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February 16, 2015

Monday, February 16, 2015

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Our regular players must have heard my prayers over the past two weeks, because we’ve got a complex situation tonight.The Final Wager – February 16, 2015

Our returning champ is a fellow Brooklynite; she played strong in her first two games, but is trailing by 800 heading into Final tonight.

Susan, in third, could play spoiler – or Karen or Andy or both could keep her locked out.






Mackay Smith

10,600 11,400 4,800

All three will get to test their knowledge of this subject:


Let’s get it on!

First-order calculations

Second doubles up

If Karen doubles her score, she’ll have 21,200. To cover this all-in wager, Andy will need to wager 9,800.

An incorrect response with that wager will leave Andy with 1,600.

To stay above his total, Karen can wager up to 9,000. Susan can wager up to 3,200.

Third doubles up

A successful doubling will put Susan at 9,600.

To stay above her, Karen can wager at most 1,000.

Karen can wager so as to stay above Susan and cover a zero wager by Andy. Therefore, this is a Shore’s Conjecture situation. This happens to be the Strong Form.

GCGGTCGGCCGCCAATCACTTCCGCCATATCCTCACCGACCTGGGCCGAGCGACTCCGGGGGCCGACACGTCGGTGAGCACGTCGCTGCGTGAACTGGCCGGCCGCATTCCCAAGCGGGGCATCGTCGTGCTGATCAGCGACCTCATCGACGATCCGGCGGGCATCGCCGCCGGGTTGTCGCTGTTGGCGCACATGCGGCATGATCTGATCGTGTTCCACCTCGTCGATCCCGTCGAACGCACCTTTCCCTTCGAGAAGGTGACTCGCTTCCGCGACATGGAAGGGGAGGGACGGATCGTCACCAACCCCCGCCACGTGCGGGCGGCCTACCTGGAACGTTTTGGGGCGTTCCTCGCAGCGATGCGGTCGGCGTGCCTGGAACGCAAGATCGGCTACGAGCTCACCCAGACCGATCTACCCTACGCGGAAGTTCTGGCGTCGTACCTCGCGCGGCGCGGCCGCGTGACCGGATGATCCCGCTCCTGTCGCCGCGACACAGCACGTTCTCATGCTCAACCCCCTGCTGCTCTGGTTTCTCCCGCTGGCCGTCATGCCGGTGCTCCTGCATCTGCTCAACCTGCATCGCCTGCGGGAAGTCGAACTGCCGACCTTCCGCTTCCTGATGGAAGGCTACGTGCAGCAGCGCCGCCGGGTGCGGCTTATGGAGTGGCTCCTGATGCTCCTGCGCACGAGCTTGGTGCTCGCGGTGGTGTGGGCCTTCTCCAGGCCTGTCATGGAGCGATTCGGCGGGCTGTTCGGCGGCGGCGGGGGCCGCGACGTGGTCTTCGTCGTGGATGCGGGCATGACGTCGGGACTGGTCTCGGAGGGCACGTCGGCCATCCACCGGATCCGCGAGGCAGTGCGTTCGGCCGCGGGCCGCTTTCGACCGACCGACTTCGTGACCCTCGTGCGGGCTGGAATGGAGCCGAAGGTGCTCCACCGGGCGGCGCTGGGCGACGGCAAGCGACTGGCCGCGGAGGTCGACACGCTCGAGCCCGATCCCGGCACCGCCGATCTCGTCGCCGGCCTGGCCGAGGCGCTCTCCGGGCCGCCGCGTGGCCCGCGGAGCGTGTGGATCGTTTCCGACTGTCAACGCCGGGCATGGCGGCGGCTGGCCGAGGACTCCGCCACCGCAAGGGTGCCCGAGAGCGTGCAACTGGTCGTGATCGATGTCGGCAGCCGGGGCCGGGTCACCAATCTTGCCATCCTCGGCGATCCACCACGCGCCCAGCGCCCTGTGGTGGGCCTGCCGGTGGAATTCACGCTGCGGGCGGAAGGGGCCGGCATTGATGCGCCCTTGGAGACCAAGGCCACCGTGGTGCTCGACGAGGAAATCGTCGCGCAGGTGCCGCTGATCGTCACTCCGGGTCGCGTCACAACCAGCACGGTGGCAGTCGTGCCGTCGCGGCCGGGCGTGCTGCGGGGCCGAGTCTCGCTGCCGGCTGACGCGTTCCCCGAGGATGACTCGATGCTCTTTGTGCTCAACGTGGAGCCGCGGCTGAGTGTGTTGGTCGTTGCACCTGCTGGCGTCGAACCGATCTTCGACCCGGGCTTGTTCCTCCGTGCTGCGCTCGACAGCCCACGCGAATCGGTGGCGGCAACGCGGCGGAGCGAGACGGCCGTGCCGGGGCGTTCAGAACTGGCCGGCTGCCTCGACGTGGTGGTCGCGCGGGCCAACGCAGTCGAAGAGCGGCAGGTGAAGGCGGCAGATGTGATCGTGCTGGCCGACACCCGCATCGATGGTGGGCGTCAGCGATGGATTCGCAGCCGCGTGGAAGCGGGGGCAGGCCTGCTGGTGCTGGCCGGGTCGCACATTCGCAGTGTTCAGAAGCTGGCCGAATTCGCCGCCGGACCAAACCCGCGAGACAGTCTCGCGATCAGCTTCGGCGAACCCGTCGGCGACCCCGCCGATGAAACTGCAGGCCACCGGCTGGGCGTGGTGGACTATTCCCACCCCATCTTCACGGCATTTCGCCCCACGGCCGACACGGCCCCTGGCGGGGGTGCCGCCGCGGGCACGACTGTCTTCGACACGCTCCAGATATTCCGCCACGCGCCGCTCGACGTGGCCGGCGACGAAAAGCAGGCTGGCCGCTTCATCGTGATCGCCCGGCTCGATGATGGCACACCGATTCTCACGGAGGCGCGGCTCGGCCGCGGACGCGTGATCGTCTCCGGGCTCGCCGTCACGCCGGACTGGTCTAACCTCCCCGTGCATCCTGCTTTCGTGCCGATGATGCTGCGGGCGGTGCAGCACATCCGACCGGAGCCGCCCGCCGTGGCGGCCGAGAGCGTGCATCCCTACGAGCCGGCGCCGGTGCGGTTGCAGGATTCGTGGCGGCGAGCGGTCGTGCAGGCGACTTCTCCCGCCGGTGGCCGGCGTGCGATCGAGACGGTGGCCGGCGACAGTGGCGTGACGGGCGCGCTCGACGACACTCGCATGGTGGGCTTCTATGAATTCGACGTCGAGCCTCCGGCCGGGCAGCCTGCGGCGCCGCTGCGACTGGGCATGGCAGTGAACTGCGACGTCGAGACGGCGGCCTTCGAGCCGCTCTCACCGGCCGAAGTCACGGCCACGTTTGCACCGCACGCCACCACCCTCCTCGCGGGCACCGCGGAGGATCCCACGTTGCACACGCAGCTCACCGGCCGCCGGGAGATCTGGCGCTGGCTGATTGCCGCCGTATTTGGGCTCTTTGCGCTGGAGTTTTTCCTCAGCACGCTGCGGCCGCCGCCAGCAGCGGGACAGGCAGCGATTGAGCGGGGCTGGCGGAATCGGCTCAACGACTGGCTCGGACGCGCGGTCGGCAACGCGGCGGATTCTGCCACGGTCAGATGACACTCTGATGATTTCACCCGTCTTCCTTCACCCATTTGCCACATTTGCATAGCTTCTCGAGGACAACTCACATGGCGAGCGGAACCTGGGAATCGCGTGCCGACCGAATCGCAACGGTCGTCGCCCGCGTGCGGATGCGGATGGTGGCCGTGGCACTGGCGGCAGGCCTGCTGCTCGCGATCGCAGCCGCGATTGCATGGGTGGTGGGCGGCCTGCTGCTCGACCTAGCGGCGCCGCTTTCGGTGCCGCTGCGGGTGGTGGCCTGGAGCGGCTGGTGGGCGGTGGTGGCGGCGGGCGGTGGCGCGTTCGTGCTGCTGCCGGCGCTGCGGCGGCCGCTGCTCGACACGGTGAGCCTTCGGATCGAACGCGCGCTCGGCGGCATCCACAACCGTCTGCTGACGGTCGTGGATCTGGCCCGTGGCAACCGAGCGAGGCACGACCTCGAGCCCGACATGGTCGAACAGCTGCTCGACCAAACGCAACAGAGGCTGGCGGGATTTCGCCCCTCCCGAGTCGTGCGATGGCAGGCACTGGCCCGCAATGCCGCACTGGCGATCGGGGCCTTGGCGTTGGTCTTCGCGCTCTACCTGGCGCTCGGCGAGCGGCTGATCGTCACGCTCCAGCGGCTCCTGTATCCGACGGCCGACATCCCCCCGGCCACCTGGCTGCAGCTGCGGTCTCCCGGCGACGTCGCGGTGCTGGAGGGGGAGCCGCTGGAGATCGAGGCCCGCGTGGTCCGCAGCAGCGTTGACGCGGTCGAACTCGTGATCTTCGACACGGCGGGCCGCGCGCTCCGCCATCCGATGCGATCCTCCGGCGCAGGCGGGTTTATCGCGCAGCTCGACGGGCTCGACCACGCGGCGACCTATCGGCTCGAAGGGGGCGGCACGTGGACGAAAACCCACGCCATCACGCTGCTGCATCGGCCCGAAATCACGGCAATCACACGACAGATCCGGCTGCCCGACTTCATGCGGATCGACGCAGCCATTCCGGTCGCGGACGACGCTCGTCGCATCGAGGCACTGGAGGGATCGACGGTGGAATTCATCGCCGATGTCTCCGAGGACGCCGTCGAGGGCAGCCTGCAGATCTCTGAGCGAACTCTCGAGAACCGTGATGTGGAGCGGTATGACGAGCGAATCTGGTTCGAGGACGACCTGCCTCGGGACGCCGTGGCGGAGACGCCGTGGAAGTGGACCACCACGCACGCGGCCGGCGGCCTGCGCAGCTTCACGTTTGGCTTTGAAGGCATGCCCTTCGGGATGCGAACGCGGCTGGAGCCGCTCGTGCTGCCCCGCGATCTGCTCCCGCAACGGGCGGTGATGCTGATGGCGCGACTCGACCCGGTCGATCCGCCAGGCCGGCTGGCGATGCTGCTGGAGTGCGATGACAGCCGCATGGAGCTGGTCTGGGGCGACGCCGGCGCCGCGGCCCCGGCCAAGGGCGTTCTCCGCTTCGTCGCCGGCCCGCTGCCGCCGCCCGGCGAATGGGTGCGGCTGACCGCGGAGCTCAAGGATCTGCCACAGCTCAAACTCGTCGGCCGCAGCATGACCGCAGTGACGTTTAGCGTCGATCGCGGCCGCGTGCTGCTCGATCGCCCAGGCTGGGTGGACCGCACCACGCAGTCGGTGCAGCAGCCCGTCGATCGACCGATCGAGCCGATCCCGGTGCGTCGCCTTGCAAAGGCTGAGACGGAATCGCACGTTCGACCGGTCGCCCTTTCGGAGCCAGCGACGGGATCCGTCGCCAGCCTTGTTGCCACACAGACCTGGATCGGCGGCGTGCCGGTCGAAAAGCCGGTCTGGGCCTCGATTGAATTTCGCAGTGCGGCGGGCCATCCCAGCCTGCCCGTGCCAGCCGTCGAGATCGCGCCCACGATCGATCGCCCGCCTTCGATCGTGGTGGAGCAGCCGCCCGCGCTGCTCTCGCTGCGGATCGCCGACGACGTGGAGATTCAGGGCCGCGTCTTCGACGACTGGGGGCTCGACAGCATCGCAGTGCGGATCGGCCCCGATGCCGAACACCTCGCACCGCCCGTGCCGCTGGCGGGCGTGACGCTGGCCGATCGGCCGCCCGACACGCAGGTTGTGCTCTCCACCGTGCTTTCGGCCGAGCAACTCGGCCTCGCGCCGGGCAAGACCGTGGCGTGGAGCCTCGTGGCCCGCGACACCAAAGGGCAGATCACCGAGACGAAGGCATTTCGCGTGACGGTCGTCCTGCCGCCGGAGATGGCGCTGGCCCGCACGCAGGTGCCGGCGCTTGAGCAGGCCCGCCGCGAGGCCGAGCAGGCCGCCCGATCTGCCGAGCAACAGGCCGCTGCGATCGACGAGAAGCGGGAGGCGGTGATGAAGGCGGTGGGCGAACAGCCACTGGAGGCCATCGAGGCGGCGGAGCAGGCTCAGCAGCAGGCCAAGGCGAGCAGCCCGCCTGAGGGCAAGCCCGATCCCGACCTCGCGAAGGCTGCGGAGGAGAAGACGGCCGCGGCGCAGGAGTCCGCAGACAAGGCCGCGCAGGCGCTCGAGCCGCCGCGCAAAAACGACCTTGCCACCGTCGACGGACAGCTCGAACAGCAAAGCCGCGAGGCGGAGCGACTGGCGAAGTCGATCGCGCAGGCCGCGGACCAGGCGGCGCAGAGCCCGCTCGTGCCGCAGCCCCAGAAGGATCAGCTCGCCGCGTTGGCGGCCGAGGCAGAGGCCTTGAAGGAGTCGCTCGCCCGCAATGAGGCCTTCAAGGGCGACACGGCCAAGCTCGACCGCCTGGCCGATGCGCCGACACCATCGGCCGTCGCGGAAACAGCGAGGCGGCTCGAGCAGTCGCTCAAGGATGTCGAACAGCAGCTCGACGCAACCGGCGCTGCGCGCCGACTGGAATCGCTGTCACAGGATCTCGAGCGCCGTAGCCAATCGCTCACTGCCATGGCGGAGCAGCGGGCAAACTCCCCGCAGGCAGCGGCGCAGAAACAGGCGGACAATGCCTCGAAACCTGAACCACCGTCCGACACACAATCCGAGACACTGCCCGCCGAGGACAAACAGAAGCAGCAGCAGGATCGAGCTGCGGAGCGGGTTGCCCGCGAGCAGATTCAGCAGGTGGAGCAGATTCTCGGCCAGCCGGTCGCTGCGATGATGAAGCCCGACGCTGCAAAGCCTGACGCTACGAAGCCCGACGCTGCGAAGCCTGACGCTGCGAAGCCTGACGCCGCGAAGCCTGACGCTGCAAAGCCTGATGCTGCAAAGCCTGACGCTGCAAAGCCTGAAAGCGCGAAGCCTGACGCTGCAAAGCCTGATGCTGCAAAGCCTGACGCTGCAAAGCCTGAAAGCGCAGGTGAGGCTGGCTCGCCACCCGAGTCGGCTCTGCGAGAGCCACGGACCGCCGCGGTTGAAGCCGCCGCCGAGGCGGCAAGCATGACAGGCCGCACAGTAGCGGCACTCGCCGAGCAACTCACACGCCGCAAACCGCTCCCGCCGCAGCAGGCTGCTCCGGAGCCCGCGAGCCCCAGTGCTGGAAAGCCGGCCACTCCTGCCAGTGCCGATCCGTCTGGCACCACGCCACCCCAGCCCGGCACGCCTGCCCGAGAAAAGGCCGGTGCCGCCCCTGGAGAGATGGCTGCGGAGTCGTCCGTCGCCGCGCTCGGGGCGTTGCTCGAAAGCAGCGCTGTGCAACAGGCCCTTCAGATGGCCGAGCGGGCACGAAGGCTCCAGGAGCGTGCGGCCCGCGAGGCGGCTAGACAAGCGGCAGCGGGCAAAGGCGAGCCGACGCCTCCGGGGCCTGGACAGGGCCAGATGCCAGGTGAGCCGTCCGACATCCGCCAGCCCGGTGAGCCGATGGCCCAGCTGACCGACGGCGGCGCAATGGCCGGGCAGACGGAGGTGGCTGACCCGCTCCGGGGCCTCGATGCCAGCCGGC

Second-order calculations

Shoretegic wager

If Karen chooses to stay above a double-up by Susan, she will have at most 11,600.

Andy can cover that with a wager of 200.

Second’s max vs. first

Karen and Andy are so close that if Andy wants to go big, he might as well go for the lockout. Even if he misses with something smaller, he’ll fall below both of his opponents.

Third’s max vs. second

Should Susan wager 3,200, she’ll have 8,000; Karen can stay above this with a wager of 2,600.

If Susan is afraid of this, she could wager everything, although she’d have to take Karen for a very savvy wagerer.

Zero wagers

Karen should wager at least 800 in case Andy wagers nothing.

Andy could put the ball in Karen’s court by capping his wager at 800 – a so-called Colbyesque or Brakhagesque wager.

Karen should account for this by wagering at least 1,600 on her somewhat-larger conservative range.

Then we add a dollar to the minimum wagers, and subtract a dollar from the maximum wagers.

What actually happened

Yikes, Karen! There’s no reasonable wager from Andy such that an all-in bet makes sense.

I don’t really like Susan’s wager, either, but I can understand a player would rather risk falling to zero than to lose a game for not wagering enough (for example, if Karen wagered 2,000).